Malinowski Delivers Presentation on Senior Horse Health

Malinowski Delivers Presentation on Senior Horse Health

Research suggests that more than 15% of the equine population is over the age of 20.

Photo: Anne M. Eberhardt/The Horse

Karyn Malinowski PhD, director of the Rutgers Equine Science Center, recently gave an invited lecture during the American Society of Animal Sciences (ASAS) annual meeting in Kansas City, Missouri.

Malinowski's presentation, “Ensuring Good Health and Well-Being of the Aging Equine Population,” included an overview of the horse industry in the United States, which is a $39.2 billion business involving 9.2 million animals and 4.6 million people.

Research suggests that more than 15% of the equine population is over the age of 20 and many of these animals continue to participate in athletic activities. Advanced aging in horses is often associated with declining body condition, muscle tone, aerobic capacity, thermoregulatory ability in response to acute exercise, and overall health.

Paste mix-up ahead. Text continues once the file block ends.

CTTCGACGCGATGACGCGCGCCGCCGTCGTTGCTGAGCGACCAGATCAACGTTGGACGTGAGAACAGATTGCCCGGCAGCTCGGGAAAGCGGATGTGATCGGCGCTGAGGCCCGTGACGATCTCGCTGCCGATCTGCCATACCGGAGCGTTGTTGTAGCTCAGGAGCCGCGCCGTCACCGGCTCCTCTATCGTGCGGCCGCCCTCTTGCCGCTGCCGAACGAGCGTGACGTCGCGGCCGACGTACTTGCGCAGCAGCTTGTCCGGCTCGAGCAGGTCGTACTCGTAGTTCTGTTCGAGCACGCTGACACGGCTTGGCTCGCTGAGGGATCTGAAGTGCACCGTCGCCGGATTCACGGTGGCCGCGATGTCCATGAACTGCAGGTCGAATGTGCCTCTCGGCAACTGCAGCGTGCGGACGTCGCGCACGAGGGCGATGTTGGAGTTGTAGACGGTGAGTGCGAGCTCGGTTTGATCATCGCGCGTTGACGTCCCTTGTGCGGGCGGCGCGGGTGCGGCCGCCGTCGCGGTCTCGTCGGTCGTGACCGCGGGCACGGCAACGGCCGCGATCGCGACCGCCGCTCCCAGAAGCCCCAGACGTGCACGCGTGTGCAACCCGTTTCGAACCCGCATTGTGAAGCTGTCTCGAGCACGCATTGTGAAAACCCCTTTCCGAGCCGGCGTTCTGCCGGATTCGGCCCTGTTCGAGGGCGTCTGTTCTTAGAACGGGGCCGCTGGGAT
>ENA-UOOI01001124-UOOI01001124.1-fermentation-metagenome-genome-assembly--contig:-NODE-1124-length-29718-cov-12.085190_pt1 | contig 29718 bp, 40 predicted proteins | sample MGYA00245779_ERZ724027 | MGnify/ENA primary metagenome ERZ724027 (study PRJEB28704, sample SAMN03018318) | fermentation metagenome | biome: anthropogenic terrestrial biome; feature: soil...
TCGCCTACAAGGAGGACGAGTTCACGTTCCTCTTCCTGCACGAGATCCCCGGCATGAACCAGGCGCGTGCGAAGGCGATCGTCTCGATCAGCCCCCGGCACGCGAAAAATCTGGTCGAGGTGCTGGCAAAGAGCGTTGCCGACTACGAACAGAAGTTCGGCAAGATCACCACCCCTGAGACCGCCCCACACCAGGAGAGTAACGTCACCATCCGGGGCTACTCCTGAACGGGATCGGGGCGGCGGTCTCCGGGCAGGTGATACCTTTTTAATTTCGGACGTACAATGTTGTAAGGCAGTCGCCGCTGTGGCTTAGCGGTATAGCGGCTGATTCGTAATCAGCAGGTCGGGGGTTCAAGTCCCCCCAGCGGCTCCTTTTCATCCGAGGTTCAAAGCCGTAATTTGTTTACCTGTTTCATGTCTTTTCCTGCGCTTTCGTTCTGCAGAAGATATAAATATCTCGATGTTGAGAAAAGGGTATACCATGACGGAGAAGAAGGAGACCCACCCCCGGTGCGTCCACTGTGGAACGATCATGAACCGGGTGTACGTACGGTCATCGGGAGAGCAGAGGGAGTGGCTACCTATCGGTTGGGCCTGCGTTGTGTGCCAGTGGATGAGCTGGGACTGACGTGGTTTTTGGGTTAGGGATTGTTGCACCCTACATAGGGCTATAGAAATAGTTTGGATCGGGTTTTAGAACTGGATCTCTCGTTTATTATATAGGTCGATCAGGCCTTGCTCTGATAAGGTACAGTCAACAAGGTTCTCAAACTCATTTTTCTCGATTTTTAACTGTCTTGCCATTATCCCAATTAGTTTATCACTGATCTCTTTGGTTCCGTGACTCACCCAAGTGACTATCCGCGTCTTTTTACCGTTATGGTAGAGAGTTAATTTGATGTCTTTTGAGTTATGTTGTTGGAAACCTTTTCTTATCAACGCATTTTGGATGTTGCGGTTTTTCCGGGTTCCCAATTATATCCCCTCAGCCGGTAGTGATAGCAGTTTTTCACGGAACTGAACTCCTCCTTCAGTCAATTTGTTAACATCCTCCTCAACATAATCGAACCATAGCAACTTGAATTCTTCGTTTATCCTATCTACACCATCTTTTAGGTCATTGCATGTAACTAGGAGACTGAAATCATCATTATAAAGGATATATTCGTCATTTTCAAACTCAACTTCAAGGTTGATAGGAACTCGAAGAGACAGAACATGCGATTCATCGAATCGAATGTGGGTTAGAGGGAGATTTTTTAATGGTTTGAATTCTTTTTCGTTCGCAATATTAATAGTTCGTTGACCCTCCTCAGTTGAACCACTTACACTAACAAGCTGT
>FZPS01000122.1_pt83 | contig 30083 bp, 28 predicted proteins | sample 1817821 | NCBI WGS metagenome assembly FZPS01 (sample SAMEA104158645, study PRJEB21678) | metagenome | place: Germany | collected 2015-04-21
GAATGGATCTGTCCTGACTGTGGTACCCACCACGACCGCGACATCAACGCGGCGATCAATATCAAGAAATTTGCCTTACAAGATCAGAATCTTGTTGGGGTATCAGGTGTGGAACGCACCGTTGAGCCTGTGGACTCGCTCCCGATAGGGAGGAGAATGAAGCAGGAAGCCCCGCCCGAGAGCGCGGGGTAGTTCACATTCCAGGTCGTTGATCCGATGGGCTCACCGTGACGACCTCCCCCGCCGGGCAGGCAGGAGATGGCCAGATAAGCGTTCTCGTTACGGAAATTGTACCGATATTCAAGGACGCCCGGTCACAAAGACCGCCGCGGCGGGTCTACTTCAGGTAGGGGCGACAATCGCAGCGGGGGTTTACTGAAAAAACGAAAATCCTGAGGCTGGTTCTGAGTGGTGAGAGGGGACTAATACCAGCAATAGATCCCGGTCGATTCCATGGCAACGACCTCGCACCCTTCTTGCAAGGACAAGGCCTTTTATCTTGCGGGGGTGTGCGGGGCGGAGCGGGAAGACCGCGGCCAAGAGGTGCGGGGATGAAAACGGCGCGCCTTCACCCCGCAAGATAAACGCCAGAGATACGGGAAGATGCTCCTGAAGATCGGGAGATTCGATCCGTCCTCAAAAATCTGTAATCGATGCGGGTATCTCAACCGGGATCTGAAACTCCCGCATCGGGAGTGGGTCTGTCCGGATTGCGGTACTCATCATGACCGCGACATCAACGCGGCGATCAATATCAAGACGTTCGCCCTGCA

“The Equine Science Center is the leading authority on the care and well-being of older horses and it is an honor to share our research with other scientists during this year’s ASAS convention,” said Malinowski.

“While aging and obesity-related loss of function and disease have many factors, understanding the underlying imbalance of molecular signaling mediators in metabolically important tissues, such as muscle, to preserve functionality of physiological systems needs to be addressed,” she added.

Advanced age in horses is associated with a decline in immune response and is characterized by increased production of pro-inflammatory cytokines—termed inflammaging—which has been linked to obesity.

She also noted that horses over 20 years of age can improve aerobic performance, reduce body fat, and partially restore changes that occur in the hypothalamic-pituitary-adrenal axis, in response to acute exercise, and insulin sensitivity with regular exercise training.

Further, physiological similarities between humans and horses allow for broad implications of equine exercise physiology research in relation to aging and performance.

“Understanding the molecular mechanisms behind the adaptive response to exercise will aid in the development of exercise conditioning and nutritional strategies meant to preserve the health and well-being of this socio-economically important species,” said Malinowski.

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